It was during my time at Greenpoint that I had direct
contact with the Negro life and that led me to take up
The Social Reform Club, to which I belonged, wanted to
honor the author of Up From Slavery, Booker T.
Washington and his wife, and I was made chairman of the
committee to arrange for the dinner, with the instructions:
Do not have all the talk about conditions of the
South. Have conditions of the North discussed. Upon
following these instructions, I learned of the condition
of the Negro problem in my own city! I accepted the Negro
as I accepted any other element in the population. That
he suffered more from poverty, from segregation, from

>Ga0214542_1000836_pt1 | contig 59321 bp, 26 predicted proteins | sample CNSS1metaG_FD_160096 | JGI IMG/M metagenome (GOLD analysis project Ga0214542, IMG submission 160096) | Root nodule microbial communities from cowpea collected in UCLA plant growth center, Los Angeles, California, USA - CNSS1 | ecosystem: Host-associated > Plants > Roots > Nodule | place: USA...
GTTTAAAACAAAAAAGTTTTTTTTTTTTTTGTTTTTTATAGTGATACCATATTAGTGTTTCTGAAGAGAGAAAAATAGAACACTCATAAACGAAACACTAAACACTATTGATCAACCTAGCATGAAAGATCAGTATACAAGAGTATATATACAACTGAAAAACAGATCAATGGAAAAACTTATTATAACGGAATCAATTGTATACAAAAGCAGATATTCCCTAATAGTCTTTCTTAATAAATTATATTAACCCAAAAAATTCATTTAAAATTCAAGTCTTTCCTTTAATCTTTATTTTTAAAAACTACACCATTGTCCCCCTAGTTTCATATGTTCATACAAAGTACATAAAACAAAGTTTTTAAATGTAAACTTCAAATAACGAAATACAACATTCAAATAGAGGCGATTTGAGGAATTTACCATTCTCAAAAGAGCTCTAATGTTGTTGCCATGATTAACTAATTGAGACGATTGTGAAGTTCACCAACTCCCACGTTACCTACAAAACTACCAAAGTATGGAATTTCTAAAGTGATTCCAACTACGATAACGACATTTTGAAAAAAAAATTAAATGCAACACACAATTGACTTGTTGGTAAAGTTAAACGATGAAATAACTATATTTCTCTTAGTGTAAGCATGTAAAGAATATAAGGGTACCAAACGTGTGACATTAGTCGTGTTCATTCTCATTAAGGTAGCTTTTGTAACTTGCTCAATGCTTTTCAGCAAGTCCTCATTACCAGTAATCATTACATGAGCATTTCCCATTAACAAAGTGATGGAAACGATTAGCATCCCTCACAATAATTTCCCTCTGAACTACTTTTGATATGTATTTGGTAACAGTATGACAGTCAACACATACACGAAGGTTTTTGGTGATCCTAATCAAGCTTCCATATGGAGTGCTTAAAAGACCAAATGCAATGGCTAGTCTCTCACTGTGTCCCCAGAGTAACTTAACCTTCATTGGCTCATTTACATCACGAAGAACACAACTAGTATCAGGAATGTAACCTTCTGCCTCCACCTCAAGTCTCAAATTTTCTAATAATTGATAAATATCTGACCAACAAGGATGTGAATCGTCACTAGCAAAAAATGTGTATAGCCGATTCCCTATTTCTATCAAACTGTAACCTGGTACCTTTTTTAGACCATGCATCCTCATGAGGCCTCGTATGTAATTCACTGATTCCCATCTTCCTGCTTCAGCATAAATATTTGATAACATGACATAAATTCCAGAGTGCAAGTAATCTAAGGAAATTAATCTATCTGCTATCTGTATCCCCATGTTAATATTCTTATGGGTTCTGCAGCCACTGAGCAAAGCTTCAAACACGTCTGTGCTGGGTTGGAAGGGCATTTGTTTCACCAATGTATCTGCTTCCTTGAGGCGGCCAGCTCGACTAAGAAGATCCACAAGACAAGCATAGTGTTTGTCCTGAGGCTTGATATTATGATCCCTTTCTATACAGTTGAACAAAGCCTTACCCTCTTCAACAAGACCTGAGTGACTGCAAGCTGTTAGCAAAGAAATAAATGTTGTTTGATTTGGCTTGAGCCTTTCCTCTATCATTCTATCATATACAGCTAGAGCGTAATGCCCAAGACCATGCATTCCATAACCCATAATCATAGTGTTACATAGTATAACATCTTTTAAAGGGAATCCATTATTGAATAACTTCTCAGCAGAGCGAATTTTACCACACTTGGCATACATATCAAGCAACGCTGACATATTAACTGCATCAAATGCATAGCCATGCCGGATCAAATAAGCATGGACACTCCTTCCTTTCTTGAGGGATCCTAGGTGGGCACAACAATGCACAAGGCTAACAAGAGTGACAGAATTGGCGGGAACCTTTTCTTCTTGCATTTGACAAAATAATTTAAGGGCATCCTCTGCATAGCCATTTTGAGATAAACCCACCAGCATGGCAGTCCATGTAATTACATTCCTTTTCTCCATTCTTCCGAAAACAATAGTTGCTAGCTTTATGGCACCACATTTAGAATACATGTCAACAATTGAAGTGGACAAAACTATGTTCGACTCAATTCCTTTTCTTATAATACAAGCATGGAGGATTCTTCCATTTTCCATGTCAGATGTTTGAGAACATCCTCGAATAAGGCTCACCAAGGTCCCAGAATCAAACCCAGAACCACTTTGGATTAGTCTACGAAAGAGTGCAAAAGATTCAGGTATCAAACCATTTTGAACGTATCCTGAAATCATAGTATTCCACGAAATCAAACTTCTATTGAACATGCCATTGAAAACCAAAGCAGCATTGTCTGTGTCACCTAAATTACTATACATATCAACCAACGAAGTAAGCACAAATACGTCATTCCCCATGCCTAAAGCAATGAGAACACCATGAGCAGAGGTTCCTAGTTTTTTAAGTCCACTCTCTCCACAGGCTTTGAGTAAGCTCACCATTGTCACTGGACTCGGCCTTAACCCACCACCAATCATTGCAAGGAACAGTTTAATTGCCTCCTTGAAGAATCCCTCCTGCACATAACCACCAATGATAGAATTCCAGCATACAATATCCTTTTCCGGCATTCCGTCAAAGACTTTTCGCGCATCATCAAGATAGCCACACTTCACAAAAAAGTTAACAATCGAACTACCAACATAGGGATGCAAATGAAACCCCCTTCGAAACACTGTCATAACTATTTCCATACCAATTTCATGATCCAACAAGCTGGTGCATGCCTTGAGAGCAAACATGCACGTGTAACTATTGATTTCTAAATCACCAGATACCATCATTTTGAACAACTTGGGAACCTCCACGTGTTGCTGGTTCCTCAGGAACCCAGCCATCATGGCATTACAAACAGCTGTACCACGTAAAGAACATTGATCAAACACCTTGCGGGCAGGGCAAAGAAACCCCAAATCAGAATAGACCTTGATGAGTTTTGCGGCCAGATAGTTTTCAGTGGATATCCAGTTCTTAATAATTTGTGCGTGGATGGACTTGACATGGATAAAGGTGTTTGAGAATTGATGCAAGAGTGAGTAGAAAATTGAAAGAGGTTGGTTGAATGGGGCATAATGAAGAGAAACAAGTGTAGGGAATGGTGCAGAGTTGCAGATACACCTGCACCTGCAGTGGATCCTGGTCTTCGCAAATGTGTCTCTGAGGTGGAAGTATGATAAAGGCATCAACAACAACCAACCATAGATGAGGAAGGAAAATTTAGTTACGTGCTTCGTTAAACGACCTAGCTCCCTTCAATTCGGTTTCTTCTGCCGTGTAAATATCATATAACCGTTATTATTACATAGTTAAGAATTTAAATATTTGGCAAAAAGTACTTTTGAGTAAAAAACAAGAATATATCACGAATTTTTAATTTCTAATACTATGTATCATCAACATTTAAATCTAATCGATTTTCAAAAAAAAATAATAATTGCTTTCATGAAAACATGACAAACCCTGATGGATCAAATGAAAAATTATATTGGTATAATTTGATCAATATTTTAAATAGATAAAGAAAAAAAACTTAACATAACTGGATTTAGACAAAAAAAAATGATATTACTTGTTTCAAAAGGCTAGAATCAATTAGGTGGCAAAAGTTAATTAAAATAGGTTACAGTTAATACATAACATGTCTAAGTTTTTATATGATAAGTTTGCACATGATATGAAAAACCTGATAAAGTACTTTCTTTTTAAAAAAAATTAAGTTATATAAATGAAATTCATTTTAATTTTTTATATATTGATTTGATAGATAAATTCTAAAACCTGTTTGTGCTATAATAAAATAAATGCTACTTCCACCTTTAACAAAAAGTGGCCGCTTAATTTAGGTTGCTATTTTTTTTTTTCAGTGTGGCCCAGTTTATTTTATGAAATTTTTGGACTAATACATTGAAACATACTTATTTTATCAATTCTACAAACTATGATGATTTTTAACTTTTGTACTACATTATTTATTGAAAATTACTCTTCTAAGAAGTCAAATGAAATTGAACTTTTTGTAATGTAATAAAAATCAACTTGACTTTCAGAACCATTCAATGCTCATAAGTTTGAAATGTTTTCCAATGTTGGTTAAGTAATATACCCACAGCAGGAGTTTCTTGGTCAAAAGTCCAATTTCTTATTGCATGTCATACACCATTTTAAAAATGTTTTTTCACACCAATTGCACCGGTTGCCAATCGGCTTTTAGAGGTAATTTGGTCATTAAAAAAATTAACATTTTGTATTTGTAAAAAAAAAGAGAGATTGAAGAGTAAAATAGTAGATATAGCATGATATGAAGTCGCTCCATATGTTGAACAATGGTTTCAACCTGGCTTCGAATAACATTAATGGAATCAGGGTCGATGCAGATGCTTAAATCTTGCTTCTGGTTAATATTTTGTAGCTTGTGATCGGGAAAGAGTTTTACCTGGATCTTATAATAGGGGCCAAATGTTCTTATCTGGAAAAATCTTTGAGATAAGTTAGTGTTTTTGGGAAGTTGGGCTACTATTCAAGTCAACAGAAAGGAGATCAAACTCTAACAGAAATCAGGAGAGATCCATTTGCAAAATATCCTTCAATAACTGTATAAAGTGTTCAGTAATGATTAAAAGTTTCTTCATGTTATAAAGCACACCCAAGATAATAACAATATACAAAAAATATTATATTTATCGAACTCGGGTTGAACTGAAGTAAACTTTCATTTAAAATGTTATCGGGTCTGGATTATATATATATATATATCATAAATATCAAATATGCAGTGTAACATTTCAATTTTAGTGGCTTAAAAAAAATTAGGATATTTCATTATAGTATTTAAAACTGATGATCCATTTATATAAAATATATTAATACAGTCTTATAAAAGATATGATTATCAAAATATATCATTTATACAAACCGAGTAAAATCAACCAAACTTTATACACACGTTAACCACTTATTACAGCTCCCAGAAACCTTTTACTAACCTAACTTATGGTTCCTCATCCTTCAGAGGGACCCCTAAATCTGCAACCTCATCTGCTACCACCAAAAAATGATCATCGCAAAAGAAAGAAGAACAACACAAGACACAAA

prejudice, than any other race in the city was new to
me. I was inspired after that night, and went home with
a new idea, might my next venture be among Negroes?"
I left Greenpoint a year later and spent the following
year recovering from typhoid.
The desire to have a settlement among Negroes had been
mulling around in my mind for these months. I felt a settlement
in a Negro section would not only help the poor but would
be an excellent meeting place for the well-to-do of each
race. With this idea in mind, but with no knowledge of
the condition of the Negro, I was advised by a friend,
Mary Kingsbury Simkhovich, head of Greenwich House to
study the condition of Negroes in New York City. Mary
helped me to secure a fellowship from Greenwich House,
which resulted in the publication of my first book, Half
a Man: The Status of the Negro in New York.
Photos are by courtesy of Walter P. Reuther Library,
Wayne State University